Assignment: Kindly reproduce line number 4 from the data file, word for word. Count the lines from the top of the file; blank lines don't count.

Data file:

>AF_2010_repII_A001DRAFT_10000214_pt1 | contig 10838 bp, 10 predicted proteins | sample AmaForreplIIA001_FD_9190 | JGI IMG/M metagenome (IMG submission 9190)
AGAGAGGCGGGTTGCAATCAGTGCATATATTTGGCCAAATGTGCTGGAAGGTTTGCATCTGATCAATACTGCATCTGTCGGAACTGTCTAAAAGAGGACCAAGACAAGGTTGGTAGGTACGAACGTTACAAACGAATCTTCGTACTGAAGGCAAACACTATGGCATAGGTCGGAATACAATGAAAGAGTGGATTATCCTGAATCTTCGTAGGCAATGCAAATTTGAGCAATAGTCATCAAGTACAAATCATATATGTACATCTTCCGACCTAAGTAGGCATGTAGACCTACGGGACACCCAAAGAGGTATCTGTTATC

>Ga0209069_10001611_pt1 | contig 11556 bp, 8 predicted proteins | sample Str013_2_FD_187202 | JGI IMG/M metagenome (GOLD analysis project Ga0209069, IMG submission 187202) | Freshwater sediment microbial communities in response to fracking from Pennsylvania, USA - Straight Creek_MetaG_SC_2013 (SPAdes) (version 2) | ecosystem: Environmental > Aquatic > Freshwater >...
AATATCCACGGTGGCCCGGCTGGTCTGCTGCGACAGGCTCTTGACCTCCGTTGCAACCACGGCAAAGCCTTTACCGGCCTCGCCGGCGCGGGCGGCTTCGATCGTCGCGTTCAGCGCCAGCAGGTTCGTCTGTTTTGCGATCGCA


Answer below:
AATATCCACGGTGGCCCGGCTGGTCTGCTGCGACAGGCTCTTGACCTCCGTTGCAACCACGGCAAAGCCTTTACCGGCCTCGCCGGCGCGGGCGGCTTCGATCGTCGCGTTCAGCGCCAGCAGGTTCGTCTGTTTTGCGATCGCA